The Non-Delinquency of Minors

Non-DelinquencySometimes I look around the classrooms in which I work and am amazed by a select handful of students. You see, it’s been my experience that the vast majority of school children these days are disrespectful, lack common sense, and are generally unable to sit still for more than an average of 2.47 seconds. But there are a few who constantly surprise me by being well-behaved.

In speaking with one of the teachers, I mentioned some of these well-behaved students and remarked at how I wish they could all be like these few. Yes, I know, as a counselor I’m likely supposed to encourage the individuality and uniqueness found in every small child. Too often, however, that unique individuality includes frustrating behavior and blatant refusal to meet any minor expectations set before them.

No doubt, teachers have been expressing this wish for generations. They take note of the kids who sit quietly and follow instructions to the letter while most of the class embraces chaos. Maybe that is the case, but it sure seems like the problem is only getting worse. Maybe I only perceive it that way because now I’m the adult who witnesses the behavior through the eyes of an authority figure. I’m old now, and I long for the good ol’ days when children behaved themselves simply because it was the right thing to do.

As I recall, I was one of those precious little ones who did everything that was asked of me. I stayed seated until called upon to move. I raised my hand until called upon to speak. I followed the rules of the classroom and never once stepped out of line. I constantly overheard teachers talking to each other about having me as a student. If only I had a dollar for every time someone said, “I sure wish more of my students were like Aaron!”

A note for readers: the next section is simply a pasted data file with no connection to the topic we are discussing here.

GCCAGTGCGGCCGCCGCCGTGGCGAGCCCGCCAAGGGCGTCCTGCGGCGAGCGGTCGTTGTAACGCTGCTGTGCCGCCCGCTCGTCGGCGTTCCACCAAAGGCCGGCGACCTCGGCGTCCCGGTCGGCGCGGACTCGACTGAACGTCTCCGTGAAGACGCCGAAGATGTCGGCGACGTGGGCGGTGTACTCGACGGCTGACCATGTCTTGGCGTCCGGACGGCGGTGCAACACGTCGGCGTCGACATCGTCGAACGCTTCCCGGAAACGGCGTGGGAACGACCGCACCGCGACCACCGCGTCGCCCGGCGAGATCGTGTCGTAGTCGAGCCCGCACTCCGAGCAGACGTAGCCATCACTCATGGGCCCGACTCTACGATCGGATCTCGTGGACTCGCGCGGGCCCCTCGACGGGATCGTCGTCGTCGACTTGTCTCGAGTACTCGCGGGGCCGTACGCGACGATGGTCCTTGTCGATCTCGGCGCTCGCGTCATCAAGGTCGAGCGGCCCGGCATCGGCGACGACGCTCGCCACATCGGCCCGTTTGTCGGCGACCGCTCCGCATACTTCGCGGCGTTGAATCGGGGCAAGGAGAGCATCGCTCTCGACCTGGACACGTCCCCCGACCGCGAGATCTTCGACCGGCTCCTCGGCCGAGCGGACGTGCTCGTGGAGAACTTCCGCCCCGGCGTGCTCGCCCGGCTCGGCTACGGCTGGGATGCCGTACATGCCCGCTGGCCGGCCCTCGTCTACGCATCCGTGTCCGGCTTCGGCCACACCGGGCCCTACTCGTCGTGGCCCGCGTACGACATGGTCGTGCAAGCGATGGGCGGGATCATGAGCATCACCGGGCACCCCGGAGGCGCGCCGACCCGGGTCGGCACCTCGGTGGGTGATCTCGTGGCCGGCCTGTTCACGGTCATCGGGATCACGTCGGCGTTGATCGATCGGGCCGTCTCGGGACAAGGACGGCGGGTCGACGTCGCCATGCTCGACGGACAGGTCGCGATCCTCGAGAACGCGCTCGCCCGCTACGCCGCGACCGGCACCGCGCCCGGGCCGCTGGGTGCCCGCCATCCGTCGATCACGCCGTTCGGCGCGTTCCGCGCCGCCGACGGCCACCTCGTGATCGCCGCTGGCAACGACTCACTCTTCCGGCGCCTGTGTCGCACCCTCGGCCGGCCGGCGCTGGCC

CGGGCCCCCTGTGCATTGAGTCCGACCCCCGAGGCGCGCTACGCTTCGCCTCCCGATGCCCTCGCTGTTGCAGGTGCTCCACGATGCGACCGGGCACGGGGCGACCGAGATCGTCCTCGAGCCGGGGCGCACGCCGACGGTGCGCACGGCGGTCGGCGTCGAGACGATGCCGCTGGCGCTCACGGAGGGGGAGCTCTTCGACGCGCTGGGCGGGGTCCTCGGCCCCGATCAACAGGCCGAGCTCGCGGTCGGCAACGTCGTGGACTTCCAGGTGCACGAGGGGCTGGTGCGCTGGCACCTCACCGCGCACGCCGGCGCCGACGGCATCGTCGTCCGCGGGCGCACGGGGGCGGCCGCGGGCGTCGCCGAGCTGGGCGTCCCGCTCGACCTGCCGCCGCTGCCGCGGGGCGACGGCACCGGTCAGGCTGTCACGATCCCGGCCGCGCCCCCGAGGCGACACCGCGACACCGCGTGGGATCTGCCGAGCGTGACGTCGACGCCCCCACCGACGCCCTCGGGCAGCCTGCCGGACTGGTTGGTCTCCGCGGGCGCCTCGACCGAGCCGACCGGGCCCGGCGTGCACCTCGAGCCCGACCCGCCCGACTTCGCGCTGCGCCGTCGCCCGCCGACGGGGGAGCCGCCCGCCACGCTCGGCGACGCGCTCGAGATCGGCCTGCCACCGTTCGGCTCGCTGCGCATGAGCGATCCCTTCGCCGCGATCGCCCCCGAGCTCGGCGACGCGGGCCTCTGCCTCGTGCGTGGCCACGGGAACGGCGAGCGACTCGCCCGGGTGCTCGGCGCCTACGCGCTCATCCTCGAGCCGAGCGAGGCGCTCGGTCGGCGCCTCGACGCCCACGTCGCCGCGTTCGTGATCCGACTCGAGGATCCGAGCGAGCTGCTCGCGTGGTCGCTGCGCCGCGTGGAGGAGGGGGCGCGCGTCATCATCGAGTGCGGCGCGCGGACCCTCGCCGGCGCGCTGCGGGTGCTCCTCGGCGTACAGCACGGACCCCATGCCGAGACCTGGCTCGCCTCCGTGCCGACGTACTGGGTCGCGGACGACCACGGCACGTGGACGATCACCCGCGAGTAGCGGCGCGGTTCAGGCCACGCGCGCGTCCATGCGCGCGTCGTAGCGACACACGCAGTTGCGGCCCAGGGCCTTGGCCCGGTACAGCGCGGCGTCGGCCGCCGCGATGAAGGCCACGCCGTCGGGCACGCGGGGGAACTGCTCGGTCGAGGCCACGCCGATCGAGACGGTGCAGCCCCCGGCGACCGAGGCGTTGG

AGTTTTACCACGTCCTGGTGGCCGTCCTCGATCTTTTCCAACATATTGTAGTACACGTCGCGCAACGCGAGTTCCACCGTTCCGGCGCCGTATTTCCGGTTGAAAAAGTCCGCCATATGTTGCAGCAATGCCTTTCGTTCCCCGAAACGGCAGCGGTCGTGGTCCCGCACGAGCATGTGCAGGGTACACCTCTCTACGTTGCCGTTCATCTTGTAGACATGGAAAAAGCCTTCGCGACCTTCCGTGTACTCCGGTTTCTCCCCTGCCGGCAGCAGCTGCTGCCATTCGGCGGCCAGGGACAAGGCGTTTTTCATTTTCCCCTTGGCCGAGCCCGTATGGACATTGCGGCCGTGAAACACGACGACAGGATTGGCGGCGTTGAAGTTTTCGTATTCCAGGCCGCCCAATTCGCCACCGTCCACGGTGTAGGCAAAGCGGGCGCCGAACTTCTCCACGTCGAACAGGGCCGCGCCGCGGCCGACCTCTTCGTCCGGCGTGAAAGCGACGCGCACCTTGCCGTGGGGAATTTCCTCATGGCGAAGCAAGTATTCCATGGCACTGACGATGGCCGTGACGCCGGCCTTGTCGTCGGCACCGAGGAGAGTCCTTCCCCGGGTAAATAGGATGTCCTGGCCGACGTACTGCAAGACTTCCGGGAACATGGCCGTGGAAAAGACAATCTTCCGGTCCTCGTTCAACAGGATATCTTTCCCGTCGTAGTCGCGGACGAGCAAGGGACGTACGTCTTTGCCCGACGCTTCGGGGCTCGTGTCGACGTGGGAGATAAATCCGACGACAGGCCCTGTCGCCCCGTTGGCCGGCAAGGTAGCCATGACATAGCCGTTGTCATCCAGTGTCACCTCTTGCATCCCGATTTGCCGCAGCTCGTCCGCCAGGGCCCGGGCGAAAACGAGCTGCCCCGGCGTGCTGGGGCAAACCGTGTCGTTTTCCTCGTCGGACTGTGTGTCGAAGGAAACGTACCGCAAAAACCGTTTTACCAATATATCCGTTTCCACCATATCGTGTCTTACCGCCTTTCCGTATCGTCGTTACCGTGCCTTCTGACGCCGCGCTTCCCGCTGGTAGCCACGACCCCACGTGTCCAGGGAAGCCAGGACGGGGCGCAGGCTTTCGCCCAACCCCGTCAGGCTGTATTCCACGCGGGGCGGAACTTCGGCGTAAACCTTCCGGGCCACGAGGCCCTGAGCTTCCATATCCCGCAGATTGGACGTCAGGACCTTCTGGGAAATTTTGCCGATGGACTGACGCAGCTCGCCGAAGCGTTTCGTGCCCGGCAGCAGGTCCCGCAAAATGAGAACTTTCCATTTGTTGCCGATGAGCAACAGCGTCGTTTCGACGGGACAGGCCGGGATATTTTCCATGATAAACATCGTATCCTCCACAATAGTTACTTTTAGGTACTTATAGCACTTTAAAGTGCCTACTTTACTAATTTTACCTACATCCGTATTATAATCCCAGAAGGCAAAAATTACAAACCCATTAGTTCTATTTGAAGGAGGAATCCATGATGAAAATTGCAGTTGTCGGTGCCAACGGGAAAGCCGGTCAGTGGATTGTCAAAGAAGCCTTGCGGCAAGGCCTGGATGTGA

Truth be told, I was generally a pretty decent kid. But there for a while, I was a little too clever for my own good. During my first grade year in particular I had a tendency to complete my assignments quickly. Left to my own devices, I sometimes became disruptive. I don’t think I ever saw the inside of the principal’s office, but I do know that a number of letters were sent home and parent/teacher conferences were held.

But I would love to deal with kids that exhibit that sort of problem. They act out because they’re bored. And they’re bored because they’ve already followed the teacher’s directions and need a little extra work to keep them occupied. Instead, while they still misbehave out of boredom, their boredom is brought on by their own apathy and refusal to do their work. The work that should occupy them is what makes them hate school. I’m not saying that teachers need to find more inventive and entertaining ways to assign classwork. I think teachers today are doing more than enough to keep up with the changing times and educational trends. What I might suggest is that parents stop using video games and tablets as babysitters. Kids don’t know how to respond to something that doesn’t have flashing lights and isn’t interactive. Your typical worksheet doesn’t come with a touch screen. Hence the rampant boredom.

On a related note, what’s the deal with flu epidemics targeting the best behaved in school? The most disruptive students are the ones with a perfect attendance record. Coincidence?

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